As a group, hallucinogens alter a person’s sensory perceptions, which translate into altered states of consciousness. In terms of the different drugs that fall under this classification, each drug produces its own unique effects and withdrawal symptoms based on the areas of the brain most affected.
According to Bryn Mawr College, the most commonly used hallucinogen drugs include:
- Psilocin or mushrooms
Hallucinogens derive from both natural and synthetic ingredients, with most having no known medicinal purposes. Depending on the drug, hallucinogen effects may take the form of:
- Warped sense of time
- Seeing vivid colors
- Warped special perception
- Seeing visions
- Feeling disconnected from one’s body
- Enhanced awareness
With such a wide variation in drug effects, hallucinogen withdrawal symptoms can take any number of forms depending on the person, his or her experience with hallucinogen drugs as well as one’s mood when using.
Hallucinogen Withdrawal Symptoms
Hallucinogen withdrawal symptoms result from brain chemical imbalances brought on by frequent drug using practices. Most hallucinogen drugs interfere with the brain’s glutamate and serotonin production processes. Glutamate and serotonin are essential neurotransmitter chemicals, both of which play key roles in regulating several major bodily processes.
Once hallucinogen withdrawal symptoms take effect, a person may experience:
- Stiffening of the muscles
- Elevated heart rate
- Increase in blood pressure
- Increase in breathing rate
- Fluctuations in body temperature
Hallucinogen effects on brain chemical levels affect a person’s emotional and psychological states, both during and after the “high.” These interactions leave users open to experiencing a range of psychological hallucinogen withdrawal symptoms.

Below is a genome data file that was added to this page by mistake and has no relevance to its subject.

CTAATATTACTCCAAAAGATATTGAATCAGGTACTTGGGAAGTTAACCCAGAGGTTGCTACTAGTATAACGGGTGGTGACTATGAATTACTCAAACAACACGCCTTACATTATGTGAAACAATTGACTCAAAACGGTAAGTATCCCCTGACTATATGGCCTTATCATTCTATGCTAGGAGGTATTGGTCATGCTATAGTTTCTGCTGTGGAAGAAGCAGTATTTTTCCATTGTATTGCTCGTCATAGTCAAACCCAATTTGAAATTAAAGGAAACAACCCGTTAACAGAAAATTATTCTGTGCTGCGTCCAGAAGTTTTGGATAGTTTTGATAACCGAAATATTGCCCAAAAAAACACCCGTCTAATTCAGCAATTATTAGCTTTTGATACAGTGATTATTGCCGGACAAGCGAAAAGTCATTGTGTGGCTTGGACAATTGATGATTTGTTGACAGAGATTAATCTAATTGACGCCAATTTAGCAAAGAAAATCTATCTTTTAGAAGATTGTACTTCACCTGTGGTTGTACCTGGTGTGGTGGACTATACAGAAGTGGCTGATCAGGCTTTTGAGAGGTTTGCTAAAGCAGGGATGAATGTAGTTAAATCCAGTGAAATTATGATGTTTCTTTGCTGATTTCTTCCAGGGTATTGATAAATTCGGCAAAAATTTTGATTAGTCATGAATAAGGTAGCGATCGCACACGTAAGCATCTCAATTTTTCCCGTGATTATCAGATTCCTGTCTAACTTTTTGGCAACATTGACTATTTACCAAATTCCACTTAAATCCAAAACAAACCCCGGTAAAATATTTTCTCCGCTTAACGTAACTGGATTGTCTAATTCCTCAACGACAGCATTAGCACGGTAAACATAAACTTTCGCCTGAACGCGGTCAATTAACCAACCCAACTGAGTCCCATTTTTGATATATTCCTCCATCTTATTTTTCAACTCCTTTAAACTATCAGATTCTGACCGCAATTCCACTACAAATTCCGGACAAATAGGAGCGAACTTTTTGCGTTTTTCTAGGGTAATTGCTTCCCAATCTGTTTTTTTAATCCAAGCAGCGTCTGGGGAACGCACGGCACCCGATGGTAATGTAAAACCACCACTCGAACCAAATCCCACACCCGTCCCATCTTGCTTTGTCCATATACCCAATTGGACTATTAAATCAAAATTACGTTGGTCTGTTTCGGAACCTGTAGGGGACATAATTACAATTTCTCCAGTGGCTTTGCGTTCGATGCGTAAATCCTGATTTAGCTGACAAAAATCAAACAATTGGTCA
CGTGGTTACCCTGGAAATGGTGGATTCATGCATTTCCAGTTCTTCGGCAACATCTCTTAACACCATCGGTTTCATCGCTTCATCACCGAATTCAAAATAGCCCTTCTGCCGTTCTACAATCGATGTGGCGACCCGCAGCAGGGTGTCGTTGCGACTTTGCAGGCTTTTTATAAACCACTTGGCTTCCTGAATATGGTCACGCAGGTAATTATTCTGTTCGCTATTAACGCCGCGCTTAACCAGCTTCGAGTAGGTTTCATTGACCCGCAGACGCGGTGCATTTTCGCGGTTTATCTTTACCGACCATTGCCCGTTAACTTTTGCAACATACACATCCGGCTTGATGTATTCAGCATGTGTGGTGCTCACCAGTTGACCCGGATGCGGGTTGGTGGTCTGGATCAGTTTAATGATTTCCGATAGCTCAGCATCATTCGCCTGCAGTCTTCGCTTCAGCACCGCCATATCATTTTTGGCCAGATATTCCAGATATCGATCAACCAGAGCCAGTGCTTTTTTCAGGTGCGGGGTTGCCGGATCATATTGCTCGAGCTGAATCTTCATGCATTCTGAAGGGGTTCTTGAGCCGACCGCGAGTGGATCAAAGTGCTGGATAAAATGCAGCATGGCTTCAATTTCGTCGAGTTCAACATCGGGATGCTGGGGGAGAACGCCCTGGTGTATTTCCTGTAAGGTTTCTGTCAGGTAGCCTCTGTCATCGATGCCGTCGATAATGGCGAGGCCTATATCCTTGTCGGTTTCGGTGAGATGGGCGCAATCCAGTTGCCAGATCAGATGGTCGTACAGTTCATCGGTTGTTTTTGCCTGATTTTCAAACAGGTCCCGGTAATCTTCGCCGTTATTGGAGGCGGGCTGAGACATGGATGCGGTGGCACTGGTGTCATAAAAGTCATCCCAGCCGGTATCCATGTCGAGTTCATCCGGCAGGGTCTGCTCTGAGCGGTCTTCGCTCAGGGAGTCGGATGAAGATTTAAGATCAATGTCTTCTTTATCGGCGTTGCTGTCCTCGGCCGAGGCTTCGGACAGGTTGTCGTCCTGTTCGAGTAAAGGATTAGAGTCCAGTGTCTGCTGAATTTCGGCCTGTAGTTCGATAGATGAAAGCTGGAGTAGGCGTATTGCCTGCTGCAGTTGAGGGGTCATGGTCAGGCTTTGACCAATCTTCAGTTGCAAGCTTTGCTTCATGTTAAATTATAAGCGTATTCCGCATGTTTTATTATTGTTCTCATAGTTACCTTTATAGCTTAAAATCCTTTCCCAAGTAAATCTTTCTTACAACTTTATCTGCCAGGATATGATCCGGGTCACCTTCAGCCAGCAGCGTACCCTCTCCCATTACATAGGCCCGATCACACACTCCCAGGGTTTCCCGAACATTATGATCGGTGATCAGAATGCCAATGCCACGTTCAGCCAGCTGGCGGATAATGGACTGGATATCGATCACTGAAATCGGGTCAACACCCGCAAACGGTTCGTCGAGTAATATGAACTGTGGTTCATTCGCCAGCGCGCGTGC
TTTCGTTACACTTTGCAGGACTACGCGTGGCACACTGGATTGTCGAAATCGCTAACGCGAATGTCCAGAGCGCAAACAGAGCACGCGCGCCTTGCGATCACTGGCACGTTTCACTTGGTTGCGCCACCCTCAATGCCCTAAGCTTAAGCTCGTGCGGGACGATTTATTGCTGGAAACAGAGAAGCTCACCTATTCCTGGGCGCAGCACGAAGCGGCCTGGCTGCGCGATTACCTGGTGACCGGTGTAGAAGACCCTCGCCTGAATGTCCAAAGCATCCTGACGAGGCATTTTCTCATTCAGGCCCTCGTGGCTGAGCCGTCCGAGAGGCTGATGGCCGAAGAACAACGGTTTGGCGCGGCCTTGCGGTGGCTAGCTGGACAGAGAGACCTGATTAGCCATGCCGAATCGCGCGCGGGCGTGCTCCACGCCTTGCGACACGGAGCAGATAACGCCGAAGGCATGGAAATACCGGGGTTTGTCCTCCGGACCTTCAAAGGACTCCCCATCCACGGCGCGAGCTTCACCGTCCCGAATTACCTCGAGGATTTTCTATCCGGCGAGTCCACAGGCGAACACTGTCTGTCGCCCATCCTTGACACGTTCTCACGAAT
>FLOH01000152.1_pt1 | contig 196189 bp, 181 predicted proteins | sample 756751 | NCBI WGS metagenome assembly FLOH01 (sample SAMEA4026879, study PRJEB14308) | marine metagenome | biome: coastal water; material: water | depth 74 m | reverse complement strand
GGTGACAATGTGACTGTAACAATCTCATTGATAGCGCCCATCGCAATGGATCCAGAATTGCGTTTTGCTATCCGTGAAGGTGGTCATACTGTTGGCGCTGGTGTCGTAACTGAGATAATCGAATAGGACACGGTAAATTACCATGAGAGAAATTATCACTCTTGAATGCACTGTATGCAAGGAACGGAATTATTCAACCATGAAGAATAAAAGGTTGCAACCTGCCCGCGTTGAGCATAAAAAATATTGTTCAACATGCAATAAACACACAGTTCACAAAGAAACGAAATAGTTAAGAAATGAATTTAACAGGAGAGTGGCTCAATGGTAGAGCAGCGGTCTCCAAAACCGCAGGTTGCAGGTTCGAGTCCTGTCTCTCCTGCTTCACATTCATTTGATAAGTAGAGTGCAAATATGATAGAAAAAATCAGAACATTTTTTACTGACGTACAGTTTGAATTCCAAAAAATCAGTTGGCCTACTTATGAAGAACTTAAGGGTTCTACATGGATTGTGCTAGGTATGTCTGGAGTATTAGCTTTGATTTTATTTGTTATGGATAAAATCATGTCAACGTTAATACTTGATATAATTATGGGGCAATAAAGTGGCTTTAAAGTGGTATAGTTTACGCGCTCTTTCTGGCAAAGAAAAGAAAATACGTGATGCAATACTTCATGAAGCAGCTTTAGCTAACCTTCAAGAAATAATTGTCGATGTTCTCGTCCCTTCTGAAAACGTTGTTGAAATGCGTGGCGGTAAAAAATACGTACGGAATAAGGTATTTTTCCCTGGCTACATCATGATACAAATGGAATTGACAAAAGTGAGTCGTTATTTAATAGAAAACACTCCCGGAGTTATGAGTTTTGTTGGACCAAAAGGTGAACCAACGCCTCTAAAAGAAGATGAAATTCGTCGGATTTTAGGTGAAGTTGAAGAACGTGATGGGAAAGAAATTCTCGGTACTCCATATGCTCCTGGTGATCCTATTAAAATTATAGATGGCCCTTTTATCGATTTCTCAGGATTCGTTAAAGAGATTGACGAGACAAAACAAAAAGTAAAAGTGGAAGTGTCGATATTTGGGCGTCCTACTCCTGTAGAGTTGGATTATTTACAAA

Psychological symptoms can vary in severity and intensity based on the type of drug used. Symptoms may take the form of:
- Panic episodes
- Psychotic-type breaks from reality
- Severe mood swings
- Speech difficulties
- Feelings of rage
- Low impulse control
While hallucinogens in general pose a low risk of abuse and addiction compared to other types of drugs, they nonetheless take a toll on the brain’s ability to maintain normal bodily functioning when used on a frequent, ongoing basis. At some point, the brain starts to develop a tolerance to hallucinogen effects, which in turn drives increased drug use.
In effect, hallucinogen withdrawal symptoms develop out of the wear and tear these drugs have on brain chemical functions. Once hallucinogen withdrawal symptoms start to take shape, the brain has developed a physical dependence on the drug’s effects. With continued drug use, this dependency will evolve into a psychological dependency, which is the hallmark of addiction.
Long-Term Hallucinogen Withdrawal Symptoms
According to the National Institute on Drug Abuse, long-term hallucinogen use causes widespread brain damage that can linger for years, regardless of whether a person stops using or not. In extreme cases, users can develop a condition known as hallucinogen persisting perception disorder or HPPD.
HPPD causes residual hallucinogen withdrawal symptoms that persist long after a person stops using. HPPD symptoms include:
- Random flashback episodes of hallucinations had while “high”
- Schizophrenic-type symptoms
Under these conditions, the brain is working at a diminished functional capacity, which can greatly impair a person’s ability to cope with everyday life.
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